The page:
“Should I include a photo on my CV? Can I leave gaps? What about hobbies?” I’ve been asked these (and many more) questions countless times over my 20 years in recruitment, so as the director of the UK’s largest specialist travel recruitment company, I thought it was finally time to put together my guide to what you should and shouldn’t include on your résumé.
Length / fonts / file formats
Gone are the days where your CV has to stick rigidly to a limit of two pages – if it’s relevant and specific to the vacancy that you’re applying for, feel free to make it longer, but there really is no point including anything irrelevant. In terms of fonts, it’s best to keep it simple, so Arial or Verdana in size 10 is a safe bet. While there’s nothing wrong with a basic black and white CV, you can be more experimental with the design - especially if you’re going for a digital, marketing or creative role. However, don’t be creative for the sake of it.
One of the key things that many people don’t even consider is which file format they save their CV as. Most recruitment agencies and many big companies now parse candidates’ résumés to their own database, and heavily formatted PDFs or those containing multiple images can sometimes create problems. So to give your CV the best chance of finding its way on to a recruiter’s database, save it as a simple Word file and keep any uses of tables or boxes etc to a minimum.
It should (hopefully) go without saying that your CV should have a professional tone with perfect grammar, spelling and spacing, as well as consistency in terms of style and format. And it may be a personal annoyance, but I’m instantly put off by any CV that’s written in the third person. It should be first person every time.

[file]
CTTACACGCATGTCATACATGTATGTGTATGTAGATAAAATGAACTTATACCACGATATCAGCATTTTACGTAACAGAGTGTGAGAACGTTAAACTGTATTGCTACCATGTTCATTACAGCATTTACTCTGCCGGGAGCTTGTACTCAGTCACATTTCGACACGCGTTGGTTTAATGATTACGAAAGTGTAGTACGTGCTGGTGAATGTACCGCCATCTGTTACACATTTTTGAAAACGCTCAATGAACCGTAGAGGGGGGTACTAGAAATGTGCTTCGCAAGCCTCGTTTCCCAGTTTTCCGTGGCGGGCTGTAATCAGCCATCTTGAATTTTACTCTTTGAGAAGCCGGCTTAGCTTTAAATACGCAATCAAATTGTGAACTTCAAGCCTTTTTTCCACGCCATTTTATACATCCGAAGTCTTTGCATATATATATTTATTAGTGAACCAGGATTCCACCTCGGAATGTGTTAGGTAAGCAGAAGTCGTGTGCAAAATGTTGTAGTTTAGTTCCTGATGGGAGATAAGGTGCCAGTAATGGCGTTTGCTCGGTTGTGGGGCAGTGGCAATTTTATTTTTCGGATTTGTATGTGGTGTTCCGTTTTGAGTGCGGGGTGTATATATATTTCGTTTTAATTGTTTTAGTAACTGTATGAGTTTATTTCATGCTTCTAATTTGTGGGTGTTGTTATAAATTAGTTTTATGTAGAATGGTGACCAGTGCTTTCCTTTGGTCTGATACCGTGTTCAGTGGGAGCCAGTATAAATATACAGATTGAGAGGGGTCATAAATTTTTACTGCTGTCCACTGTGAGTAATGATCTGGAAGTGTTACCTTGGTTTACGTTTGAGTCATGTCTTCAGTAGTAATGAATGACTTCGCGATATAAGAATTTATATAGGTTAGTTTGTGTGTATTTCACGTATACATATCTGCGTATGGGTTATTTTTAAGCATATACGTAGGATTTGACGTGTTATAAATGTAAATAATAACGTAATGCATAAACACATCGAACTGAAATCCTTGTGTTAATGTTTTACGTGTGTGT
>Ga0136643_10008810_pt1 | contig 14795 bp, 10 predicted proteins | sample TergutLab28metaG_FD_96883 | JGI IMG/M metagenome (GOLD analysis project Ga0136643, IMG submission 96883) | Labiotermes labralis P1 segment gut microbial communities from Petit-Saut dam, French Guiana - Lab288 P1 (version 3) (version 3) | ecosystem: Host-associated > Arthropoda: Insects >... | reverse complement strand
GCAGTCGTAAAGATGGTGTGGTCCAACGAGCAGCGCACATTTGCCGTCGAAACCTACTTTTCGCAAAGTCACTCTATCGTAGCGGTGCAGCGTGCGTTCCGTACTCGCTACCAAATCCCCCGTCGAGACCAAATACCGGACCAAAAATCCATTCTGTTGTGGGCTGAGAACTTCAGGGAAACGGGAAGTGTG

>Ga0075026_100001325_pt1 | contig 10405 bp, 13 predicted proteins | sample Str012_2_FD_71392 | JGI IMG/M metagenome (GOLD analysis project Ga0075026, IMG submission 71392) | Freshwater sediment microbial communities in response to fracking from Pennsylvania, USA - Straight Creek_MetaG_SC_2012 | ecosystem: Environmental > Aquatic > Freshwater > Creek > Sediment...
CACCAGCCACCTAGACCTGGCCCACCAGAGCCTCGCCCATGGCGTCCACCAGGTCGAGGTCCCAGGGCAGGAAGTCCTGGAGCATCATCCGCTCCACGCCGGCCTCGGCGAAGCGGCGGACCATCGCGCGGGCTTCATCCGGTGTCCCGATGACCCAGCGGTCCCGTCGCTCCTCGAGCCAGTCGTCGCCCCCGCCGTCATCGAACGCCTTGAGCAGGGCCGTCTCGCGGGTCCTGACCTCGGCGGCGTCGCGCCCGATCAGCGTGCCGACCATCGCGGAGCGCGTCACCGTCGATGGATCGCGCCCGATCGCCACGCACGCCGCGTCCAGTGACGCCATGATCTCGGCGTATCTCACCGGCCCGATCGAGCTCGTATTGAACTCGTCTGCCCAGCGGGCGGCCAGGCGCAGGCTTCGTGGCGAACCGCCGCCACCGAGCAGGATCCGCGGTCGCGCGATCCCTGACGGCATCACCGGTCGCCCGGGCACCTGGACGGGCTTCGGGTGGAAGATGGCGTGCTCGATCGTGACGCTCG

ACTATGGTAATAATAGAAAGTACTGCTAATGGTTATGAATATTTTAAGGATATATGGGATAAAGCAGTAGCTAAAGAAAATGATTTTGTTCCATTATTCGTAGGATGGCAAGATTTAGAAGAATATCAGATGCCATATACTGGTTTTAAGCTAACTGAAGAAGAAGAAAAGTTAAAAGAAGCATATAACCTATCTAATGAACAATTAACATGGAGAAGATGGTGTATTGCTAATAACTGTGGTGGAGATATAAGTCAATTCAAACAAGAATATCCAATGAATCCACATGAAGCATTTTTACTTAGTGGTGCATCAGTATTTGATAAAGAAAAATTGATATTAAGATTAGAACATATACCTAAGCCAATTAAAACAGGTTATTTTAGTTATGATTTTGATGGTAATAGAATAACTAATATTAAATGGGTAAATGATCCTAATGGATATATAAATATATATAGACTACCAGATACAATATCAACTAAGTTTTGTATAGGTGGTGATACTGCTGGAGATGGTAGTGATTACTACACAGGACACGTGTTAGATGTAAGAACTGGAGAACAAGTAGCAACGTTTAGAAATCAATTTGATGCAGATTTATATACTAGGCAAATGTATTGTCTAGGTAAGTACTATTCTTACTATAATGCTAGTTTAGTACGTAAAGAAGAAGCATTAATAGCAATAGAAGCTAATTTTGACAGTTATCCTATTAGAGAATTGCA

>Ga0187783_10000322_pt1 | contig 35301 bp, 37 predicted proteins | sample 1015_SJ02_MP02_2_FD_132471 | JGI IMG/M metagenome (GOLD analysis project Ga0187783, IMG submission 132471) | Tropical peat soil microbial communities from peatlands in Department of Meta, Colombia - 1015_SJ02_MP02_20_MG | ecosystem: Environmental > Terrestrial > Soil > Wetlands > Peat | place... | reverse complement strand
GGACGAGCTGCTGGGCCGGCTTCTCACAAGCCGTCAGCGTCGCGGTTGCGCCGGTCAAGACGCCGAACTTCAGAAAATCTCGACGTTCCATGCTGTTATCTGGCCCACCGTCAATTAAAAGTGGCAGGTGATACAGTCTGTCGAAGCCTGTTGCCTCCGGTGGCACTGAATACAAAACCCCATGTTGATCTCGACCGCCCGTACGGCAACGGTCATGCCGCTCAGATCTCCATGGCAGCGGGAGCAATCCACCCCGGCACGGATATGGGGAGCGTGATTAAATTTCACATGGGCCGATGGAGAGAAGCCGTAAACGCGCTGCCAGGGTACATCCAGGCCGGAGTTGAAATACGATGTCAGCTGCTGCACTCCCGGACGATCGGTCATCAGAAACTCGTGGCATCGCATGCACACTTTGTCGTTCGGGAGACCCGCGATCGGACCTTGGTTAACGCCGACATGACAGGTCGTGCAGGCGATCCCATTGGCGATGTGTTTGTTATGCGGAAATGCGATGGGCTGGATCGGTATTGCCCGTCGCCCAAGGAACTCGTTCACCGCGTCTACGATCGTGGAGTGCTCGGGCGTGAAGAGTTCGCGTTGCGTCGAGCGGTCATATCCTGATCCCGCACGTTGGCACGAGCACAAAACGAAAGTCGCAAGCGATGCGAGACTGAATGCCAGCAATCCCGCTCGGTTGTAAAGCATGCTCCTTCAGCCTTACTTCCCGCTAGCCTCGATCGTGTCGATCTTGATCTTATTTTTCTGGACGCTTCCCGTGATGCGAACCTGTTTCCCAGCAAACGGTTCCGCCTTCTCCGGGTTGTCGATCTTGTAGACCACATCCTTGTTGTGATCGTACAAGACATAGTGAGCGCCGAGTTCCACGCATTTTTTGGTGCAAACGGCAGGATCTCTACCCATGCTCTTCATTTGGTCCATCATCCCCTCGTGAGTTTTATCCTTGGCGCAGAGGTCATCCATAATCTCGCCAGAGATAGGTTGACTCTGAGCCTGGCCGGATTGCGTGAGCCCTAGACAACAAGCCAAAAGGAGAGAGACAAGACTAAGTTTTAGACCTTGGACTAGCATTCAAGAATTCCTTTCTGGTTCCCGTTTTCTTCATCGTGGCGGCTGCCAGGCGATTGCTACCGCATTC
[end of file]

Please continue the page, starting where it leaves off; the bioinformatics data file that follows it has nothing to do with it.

Order / structure / which roles to include
Your CV should start with your personal details i.e. name, address, email address, mobile phone number. This may sound obvious, but I’m still amazed by how many people’s CVs fail to include any contact information!
After this, provide a list of your experiences in reverse chronological date order beginning with your most recent job, with bullet points detailing your achievements and successes under each role. Even if your latest position isn’t particularly relevant to the vacancy that you’re applying for, you should still list it first because recruiters and employers need to know what you’ve been doing.
How far back into your career you should go, really depends on how relevant the roles are. If you’ve got a lot of experience then the last 10 to 15 years is the most important, but if you’re relatively new to the industry then include all of it. If you’ve spent a considerable number of years in one job, then break this down into the different roles that you had – and if you only had one role during that time, then split it into sub headings with separate tasks.
For every other job, list a few bullet points under each with a couple of examples of your successes – usually relating to targets, profitability and revenues. So if it’s a marketing role, state which tasks you have been part of. If it is a sales role, detail which targets you had and illustrate how you reached them. If it’s a customer service role, perhaps include some testimonials from clients that have been happy with your service.
Whatever you do, don’t leave gaps on your CV. As a recruitment agency representing you, we need to know what you were doing so that we can explain it to the potential employer in the best way. However, if you sent your CV directly to the employer and it included big gaps, they’re likely to think that you’ve either been doing nothing, were unemployed or were maybe even in prison! The CV is your shop window and it needs to sell you in the best possible way, so don’t make problems for yourself by leaving gaps and creating needless question marks.